Out with the old, in with the new - that was the motto this summer at Hamburg. The club released veterans like Ruud van Nistelrooy and Joris Mathijsen and signed up a host of youngsters, including Chelsea youth products Jeffrey Bruma and Michael Mancienne. But for the first two weeks of the season, it’s been the same old story.
Hamburg knew they needed to be sharp from the start with two of their first three matches being away games in Dortmund and Munich. So the disappointment was all the greater at Saturday's 2-2 draw in their home opener against newly promoted Hertha Berlin.
If anything the result was lucky. Hertha got off nearly three times as many shots on goal, hit woodwork four times and were denied a fairly clear penalty.
So have the Northern Germans erred in imitating Dortmund, last season's youngest-ever Bundesliga chapions?
"It's not like we want to copy Dortmund one-to-one," Hamburg coach Michael Oenning told Deutsche Welle. "We're orienting ourselves around what's best for us at the moment, and that's legitimate. But we'll be creating our own individual style."
Thus far, the word to describe the style Hamburg have presented is lethargic. The Hamburg newspapers rightly interpreted Saturday's draw as a major disappointment. The city's Morgenpost called it a "lucky point for a weak HSV;" the Abendblatt described the team’s showing as "desolate."
That pressure threatens to trap the club in some all-too-familiar vicious circles, before their youth drive has been given a fair chance.
Hamburg are one Germany's wealthiest and most successful clubs, and the only one to have played in the current first division every year since its inception in 1963. But in recent years, the only constant has been lack of continuity.
It's a measure of how fast the revolving door has spun that striker Mladen Petric is considered one of the team's mainstays although he's only been in Hamburg since the summer of 2008.
He says public pressure for success is part of what needs correcting.
"If every problem gets discussed publically, and if every day as a player you get asked about various topics other than football when you arrive at the stadium, it's clear you're concentration will suffer," Petric told Deutsche Welle. "At some point, you have to have peace and quiet so you can work in peace."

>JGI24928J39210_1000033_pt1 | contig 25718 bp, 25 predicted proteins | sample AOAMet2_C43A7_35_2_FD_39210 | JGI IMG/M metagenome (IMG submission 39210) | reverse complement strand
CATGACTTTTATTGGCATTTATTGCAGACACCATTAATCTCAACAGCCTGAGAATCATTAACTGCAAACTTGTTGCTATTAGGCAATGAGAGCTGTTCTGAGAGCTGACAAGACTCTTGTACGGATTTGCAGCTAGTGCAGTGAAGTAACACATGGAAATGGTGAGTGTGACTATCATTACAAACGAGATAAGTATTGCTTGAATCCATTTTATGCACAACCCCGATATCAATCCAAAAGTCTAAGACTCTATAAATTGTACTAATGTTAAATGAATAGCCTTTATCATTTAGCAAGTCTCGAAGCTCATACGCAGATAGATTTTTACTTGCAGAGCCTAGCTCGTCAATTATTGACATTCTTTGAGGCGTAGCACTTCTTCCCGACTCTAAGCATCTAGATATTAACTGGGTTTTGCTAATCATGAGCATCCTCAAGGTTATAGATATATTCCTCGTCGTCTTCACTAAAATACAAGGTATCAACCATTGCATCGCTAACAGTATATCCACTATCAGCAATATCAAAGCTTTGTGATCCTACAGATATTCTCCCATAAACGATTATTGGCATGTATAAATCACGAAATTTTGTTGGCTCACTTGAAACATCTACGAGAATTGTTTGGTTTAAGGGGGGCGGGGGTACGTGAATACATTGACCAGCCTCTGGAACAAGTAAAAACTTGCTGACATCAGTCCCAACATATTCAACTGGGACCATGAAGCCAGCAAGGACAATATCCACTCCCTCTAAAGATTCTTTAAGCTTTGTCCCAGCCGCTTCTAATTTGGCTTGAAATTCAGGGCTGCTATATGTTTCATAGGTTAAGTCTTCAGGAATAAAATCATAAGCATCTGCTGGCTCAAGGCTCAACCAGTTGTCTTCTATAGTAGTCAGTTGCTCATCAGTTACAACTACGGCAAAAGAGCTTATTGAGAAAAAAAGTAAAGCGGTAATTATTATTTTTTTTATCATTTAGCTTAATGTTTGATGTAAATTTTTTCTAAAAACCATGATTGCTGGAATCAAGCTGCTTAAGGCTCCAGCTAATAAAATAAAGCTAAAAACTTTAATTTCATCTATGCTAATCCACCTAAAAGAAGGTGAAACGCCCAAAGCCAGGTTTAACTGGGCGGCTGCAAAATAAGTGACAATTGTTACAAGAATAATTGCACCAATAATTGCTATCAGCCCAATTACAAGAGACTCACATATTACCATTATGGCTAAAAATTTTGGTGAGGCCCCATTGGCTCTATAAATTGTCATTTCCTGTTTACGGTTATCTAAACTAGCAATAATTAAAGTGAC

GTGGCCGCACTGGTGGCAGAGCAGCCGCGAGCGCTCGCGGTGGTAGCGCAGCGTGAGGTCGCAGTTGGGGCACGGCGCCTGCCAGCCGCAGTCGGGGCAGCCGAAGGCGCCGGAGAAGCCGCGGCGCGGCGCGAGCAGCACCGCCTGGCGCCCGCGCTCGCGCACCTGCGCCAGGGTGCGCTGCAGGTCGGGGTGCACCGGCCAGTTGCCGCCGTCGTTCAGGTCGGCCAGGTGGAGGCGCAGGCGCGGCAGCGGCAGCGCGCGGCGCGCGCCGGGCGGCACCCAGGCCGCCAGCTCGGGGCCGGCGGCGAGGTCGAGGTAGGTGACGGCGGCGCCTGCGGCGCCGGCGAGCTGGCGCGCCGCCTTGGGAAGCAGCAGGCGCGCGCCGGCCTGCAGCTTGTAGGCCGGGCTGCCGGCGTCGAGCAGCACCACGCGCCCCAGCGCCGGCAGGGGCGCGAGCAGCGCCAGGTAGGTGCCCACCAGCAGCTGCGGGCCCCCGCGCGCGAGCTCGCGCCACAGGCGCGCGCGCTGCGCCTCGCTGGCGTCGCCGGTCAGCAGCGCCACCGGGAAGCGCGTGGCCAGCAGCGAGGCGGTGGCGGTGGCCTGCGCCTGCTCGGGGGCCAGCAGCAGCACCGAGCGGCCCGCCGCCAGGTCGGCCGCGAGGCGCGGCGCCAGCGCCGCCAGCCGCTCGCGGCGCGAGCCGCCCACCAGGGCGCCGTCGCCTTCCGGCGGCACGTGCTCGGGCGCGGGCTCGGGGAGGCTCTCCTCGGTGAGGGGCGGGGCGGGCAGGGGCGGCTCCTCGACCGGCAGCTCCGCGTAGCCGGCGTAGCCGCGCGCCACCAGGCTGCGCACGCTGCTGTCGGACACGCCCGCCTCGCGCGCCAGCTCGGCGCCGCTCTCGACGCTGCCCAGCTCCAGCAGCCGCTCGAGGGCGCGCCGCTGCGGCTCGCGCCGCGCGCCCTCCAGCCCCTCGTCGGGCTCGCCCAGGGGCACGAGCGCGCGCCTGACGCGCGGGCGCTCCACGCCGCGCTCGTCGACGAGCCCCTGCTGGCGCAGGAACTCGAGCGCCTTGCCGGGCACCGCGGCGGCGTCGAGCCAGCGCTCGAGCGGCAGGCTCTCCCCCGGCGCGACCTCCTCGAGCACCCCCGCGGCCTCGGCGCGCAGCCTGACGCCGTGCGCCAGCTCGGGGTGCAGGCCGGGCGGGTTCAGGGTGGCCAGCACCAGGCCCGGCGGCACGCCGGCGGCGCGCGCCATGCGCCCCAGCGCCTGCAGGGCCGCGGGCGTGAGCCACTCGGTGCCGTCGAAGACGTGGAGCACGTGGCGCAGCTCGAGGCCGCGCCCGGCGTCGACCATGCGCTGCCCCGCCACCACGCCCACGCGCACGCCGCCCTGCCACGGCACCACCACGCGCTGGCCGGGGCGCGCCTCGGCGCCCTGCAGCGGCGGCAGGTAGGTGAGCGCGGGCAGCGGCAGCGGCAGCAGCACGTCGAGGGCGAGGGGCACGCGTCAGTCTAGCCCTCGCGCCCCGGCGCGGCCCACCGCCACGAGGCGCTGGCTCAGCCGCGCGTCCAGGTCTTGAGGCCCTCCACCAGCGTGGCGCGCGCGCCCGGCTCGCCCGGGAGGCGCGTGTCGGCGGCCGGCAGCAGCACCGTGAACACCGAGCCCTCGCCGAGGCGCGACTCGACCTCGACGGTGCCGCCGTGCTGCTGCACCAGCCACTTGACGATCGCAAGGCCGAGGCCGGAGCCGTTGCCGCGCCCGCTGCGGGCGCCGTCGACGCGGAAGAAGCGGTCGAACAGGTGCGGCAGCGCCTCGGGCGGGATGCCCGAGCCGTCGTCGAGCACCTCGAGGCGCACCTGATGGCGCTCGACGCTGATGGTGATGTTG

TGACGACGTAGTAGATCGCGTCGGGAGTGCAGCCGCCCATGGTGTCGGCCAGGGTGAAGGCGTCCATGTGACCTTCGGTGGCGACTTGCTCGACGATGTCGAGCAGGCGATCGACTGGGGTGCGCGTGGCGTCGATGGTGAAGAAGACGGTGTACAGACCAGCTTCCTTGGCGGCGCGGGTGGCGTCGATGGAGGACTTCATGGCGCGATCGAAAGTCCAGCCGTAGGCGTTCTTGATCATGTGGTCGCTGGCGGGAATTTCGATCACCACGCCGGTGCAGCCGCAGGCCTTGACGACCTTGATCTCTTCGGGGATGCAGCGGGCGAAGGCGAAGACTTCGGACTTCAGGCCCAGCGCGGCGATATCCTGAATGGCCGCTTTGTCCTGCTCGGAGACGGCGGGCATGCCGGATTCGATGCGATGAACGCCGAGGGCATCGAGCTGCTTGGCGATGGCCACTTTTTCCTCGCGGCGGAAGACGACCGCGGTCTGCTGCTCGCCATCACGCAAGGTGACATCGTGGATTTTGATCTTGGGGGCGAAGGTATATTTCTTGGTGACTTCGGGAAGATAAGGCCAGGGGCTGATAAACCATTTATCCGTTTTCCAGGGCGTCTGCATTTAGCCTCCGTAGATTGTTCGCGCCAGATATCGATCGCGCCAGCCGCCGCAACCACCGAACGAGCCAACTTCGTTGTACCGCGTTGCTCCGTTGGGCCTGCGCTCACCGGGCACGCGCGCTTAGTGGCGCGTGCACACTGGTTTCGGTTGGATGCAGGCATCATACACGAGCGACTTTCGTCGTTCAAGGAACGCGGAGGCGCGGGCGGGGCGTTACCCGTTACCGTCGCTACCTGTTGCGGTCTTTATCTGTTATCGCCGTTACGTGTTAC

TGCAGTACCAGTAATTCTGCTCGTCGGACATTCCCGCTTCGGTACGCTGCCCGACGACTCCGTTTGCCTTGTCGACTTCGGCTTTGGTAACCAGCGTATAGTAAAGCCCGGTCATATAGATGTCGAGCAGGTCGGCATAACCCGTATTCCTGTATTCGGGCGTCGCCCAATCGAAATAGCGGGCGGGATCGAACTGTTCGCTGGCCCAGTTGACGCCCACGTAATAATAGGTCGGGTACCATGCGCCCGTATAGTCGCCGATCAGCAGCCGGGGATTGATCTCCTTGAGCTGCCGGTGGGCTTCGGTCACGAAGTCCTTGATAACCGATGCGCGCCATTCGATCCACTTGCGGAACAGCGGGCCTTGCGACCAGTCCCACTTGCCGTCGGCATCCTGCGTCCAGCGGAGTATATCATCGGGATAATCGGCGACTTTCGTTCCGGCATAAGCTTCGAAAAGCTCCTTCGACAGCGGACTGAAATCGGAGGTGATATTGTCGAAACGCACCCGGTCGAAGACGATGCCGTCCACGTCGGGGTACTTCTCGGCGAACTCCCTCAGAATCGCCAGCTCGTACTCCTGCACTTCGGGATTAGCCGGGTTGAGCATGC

Petric again showed his value on Saturday against Hertha, provoking and converting a penalty. But the 30-year-old Croatian is is not sure he wants to extend his contract with the tumultuous club.
"I hope that we can get a bit of continuity and that the coach will be given time," Petric said before the match. "But there's the issue of pressure again. You can only give the coach time if you don't build up too much pressure, and if people don't expect him to come in third in his first year."
Curiously, given that Hamburg are going for a major reboot, Oenning was an assistant to predecessor Armin Veh, who lasted less than a year in Hamburg. The new man in charge is not making any predictions about where Hamburg will finish, let alone guaranteeing a spot in international competition.
"First we have to see where we stand and win some games," Oenning said. "After that, we can formulate some season goals. But it would be premature to talk about Europe."
After Saturday, even that sober assessment appears to be an understatement.
Positives and negatives
One of the few bright spots has been 19-year-old Korean forward Heung-Min Son, who curled in a delightful shot from outside the penalty area for Hamburg's second goal against Hertha.
"We have high hopes - look at the ease and joy with which the way he plays football," Oenning praised. "The Bundesliga can look forward to a great player."
On the down side, Hamburg were rarely able to string more than two passes together in midfield, and their defense, which conceded Hertha's equalizer two minutes from time, looked positively punch-drunk at the end.
"If you let twelve experienced players go, you can't assume you'll keep on going and competing for titles," Petric admitted. "It’s going to take time, but the club will take it."
Those are positive words from a veteran player who knows the importance of saying the right things to journalists. The truth, as Petric might well admit privately, is that Hamburg have one of the most impatient club cultures in all of Germany.
The immediate task is to try to sneak a point next week against Bayern and, at very least, win at home seven days later against Cologne, who have been dreadful thus far too.
If they fail, the demanding local media and frustrated club supporters could begin making mincemeat out of these young Hamburgers.
Author: Jefferson Chase
Editor: Matt Hermann
Mladen Petric was interviewed by Marc Friedrich, and Michael Oenning by Joscha Weber.